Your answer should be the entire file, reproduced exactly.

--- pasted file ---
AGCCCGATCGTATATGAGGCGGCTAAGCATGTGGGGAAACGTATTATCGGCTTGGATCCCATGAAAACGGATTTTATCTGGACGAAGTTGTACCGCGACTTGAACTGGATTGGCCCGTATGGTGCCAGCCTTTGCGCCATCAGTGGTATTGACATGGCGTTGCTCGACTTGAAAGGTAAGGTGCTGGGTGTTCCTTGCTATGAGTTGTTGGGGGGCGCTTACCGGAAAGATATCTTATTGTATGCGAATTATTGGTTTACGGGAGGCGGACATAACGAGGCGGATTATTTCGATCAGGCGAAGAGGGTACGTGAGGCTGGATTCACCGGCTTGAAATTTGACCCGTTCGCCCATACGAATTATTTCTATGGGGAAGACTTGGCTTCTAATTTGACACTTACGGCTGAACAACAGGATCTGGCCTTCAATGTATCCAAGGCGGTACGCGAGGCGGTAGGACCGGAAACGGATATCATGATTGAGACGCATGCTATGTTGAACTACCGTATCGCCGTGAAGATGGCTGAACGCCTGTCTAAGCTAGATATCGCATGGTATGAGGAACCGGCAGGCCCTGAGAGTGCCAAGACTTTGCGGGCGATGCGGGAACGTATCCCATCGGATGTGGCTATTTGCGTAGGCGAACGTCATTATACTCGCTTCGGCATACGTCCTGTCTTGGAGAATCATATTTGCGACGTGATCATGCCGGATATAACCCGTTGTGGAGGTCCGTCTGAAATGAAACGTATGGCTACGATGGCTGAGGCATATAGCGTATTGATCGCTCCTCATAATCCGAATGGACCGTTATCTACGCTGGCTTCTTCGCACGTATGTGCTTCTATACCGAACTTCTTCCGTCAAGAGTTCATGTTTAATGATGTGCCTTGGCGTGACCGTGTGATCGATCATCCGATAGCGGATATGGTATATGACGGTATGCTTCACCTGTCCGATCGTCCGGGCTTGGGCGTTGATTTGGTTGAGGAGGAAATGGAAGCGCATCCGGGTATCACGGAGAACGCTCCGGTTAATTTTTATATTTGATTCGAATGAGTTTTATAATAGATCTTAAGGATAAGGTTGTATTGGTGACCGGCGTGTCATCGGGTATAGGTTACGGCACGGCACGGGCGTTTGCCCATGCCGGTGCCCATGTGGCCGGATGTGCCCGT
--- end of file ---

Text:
AGCCCGATCGTATATGAGGCGGCTAAGCATGTGGGGAAACGTATTATCGGCTTGGATCCCATGAAAACGGATTTTATCTGGACGAAGTTGTACCGCGACTTGAACTGGATTGGCCCGTATGGTGCCAGCCTTTGCGCCATCAGTGGTATTGACATGGCGTTGCTCGACTTGAAAGGTAAGGTGCTGGGTGTTCCTTGCTATGAGTTGTTGGGGGGCGCTTACCGGAAAGATATCTTATTGTATGCGAATTATTGGTTTACGGGAGGCGGACATAACGAGGCGGATTATTTCGATCAGGCGAAGAGGGTACGTGAGGCTGGATTCACCGGCTTGAAATTTGACCCGTTCGCCCATACGAATTATTTCTATGGGGAAGACTTGGCTTCTAATTTGACACTTACGGCTGAACAACAGGATCTGGCCTTCAATGTATCCAAGGCGGTACGCGAGGCGGTAGGACCGGAAACGGATATCATGATTGAGACGCATGCTATGTTGAACTACCGTATCGCCGTGAAGATGGCTGAACGCCTGTCTAAGCTAGATATCGCATGGTATGAGGAACCGGCAGGCCCTGAGAGTGCCAAGACTTTGCGGGCGATGCGGGAACGTATCCCATCGGATGTGGCTATTTGCGTAGGCGAACGTCATTATACTCGCTTCGGCATACGTCCTGTCTTGGAGAATCATATTTGCGACGTGATCATGCCGGATATAACCCGTTGTGGAGGTCCGTCTGAAATGAAACGTATGGCTACGATGGCTGAGGCATATAGCGTATTGATCGCTCCTCATAATCCGAATGGACCGTTATCTACGCTGGCTTCTTCGCACGTATGTGCTTCTATACCGAACTTCTTCCGTCAAGAGTTCATGTTTAATGATGTGCCTTGGCGTGACCGTGTGATCGATCATCCGATAGCGGATATGGTATATGACGGTATGCTTCACCTGTCCGATCGTCCGGGCTTGGGCGTTGATTTGGTTGAGGAGGAAATGGAAGCGCATCCGGGTATCACGGAGAACGCTCCGGTTAATTTTTATATTTGATTCGAATGAGTTTTATAATAGATCTTAAGGATAAGGTTGTATTGGTGACCGGCGTGTCATCGGGTATAGGTTACGGCACGGCACGGGCGTTTGCCCATGCCGGTGCCCATGTGGCCGGATGTGCCCGT